Homicide numbers in Nassau County dipped slightly in 2019 and inched up in Suffolk, according to statistics reported by police.
Sixteen homicides were committed in Nassau, down from 17 in 2018, according to police. Seven of those homicides occurred in communities with their own law enforcement agencies, such as Hempstead.
Twenty-five homicides were committed in Suffolk, up from 21 reported in 2018, but a significant decline from 2016, when 33 homicides were reported. Four of the 2019 homicides occurred in communities outside the jurisdiction of Suffolk police.
“Even one victim is too many,” Suffolk Police Commissioner Geraldine Hart said.
Violent crime continues to remain at or near record lows across Long Island, Hart and Nassau Police Commissioner Patrick Ryder said in recent interviews, thanks to aggressive, intelligence-led policing that analyzes statistics, identifies trends and directs resources to areas where crime is likely to occur.
“We are tackling the problem head-on,” Ryder said. “We have mastered the art of intel.”
Police also collaborate with federal agencies and community members to target gang members to get illegal guns off the streets and intervene before violence takes place, the commissioners said.
“We probably prevent shootings because we intervene quickly,” Ryder said.
Suffolk officials said MS-13, the transnational gang linked to dozens of murders across Long Island a few years ago, was responsible for the 2016 surge. Suffolk police have worked with law enforcement partners, including federal agencies and authorities in El Salvador, to put a dent in the gang’s activities in recent years.
“We look at the intelligence and flood areas where there could be trouble,” Hart said.
The yearslong crackdown on MS-13 on Long Island continued in 2019, Suffolk District Attorney Timothy Sini said last month while announcing the arrest of 96 members of the gang on charges that include murder, drug trafficking and weapons possession.
The Suffolk Firearm Suppression Team, created in 2016, has put a significant dent in gang violence by taking illegal weapons off the street, Hart said.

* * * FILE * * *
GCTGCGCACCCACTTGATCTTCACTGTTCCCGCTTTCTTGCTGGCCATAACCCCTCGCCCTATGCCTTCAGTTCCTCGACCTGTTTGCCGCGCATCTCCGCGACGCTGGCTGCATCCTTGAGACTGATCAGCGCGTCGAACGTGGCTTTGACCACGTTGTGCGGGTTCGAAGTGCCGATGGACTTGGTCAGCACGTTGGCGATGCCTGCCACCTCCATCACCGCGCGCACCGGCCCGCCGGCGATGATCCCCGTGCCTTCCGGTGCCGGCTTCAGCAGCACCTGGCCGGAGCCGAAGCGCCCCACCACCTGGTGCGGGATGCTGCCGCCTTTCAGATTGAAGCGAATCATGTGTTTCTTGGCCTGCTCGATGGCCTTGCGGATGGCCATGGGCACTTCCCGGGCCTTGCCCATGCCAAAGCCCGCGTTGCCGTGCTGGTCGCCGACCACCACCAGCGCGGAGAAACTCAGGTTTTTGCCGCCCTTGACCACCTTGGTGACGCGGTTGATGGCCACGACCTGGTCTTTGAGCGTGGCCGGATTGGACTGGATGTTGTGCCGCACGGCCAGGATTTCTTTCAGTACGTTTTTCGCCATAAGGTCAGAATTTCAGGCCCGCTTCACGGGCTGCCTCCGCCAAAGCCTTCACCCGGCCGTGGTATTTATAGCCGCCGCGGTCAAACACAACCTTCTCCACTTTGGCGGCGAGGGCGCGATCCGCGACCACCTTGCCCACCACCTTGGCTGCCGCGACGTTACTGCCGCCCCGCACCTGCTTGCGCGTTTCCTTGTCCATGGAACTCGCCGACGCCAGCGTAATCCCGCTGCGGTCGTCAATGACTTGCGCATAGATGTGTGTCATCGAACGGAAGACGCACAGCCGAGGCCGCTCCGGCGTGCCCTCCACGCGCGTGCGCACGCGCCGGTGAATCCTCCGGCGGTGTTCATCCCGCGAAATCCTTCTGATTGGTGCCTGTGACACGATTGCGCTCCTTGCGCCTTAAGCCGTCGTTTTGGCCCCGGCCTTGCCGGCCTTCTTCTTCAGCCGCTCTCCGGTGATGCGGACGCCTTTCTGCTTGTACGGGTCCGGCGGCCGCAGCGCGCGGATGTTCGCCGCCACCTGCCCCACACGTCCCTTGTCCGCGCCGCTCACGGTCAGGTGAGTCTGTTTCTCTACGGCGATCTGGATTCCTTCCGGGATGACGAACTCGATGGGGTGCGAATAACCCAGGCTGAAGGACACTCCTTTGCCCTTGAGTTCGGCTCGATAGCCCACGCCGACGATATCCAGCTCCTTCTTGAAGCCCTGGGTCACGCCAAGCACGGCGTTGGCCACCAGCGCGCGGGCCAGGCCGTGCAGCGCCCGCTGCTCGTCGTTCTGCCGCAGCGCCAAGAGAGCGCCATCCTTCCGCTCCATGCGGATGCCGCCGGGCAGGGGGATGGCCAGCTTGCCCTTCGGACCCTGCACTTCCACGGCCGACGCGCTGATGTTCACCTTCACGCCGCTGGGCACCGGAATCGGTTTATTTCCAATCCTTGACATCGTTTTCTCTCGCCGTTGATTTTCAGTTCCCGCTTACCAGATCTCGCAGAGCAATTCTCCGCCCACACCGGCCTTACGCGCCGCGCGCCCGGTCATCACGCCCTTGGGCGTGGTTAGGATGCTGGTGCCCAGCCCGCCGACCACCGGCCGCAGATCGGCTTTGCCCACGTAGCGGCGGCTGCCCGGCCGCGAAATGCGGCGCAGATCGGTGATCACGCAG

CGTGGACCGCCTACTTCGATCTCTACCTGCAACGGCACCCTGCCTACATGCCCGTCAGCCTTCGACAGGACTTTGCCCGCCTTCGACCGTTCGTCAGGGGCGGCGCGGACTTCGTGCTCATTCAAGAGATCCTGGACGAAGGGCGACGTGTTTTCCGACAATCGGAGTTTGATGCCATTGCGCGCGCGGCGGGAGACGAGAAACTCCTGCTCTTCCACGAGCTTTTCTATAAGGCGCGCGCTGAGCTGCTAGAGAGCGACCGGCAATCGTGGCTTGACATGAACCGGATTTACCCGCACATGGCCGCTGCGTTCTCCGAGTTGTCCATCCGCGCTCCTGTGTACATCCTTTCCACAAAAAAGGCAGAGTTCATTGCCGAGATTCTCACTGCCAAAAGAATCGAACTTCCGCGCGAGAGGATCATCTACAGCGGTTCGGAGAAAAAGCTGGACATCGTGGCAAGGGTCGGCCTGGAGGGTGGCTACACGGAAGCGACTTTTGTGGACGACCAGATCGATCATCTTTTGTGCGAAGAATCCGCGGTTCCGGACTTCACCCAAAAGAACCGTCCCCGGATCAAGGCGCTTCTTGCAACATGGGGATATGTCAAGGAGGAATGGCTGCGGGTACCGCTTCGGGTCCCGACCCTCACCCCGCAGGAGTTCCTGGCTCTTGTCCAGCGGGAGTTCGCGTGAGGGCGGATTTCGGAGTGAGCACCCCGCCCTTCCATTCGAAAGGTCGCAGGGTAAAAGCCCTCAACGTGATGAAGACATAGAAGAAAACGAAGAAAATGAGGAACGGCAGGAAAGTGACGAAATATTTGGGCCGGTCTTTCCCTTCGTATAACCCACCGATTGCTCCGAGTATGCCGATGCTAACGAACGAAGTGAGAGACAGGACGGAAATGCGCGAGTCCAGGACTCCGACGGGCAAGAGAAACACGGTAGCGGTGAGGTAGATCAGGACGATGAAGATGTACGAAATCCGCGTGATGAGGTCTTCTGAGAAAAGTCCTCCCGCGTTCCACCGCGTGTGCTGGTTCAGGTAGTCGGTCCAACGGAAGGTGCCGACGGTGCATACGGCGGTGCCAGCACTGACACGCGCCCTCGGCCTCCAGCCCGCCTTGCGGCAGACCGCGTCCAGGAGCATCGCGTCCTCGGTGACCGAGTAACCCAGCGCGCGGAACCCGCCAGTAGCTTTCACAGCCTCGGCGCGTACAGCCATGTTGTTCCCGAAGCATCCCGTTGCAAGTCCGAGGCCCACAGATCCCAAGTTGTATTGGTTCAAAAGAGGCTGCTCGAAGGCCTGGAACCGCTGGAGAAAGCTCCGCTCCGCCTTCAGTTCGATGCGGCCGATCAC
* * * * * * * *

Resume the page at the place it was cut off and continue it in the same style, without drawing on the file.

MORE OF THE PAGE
She said Suffolk police executed 270 search warrants in 2019, a 41% increase over 2016, and seized 76 handguns, compared to 59 in 2018. Suffolk police also seized 104 shotguns and rifles in 2019, compared to 51 in 2018.
“Search warrants have been a good asset for us, a good tool,” Hart said.
Ryder said Nassau is creating a four-man gun suppression unit that will gather used shell casings to build a database of weapons used to commit crimes. Every weapon leaves a unique spiral, like a fingerprint, on the casings, and Ryder said police hope the database can be used to help solve old crimes and prevent future assaults.
“You have to stay on top of problems in your communities, and this will help us do that,” Ryder said.
Hart and Ryder said their departments hope homicide rates will drop in 2020 by focusing on domestic violence cases. Advocates have said they are encouraged to see Nassau and Suffolk police work closely with organizations such as Long Island Against Domestic Violence in Central Islip and the Safe Center in Bethpage to help domestic violence victims obtain restraining orders and leave abusive relationships.
Ryder said domestic violence cases remain difficult for police, however, because many victims are reluctant to report assaults to police or risk the emotional, legal and financial problems that often accompany leaving an abusive relationship.
“All we can do is work as a community to communicate to people about the work we do with Long Island Against Domestic Violence and the Safe Center,” Ryder said.
The 24-hour hotline for Long Island Against Domestic Violence is 631-666-8833. The 24-hour hotline for the Safe Center is 516-542-0404.
Here are the numbers for the past four years in Nassau and Suffolk counties.
SOURCE: Nassau, Suffolk police departments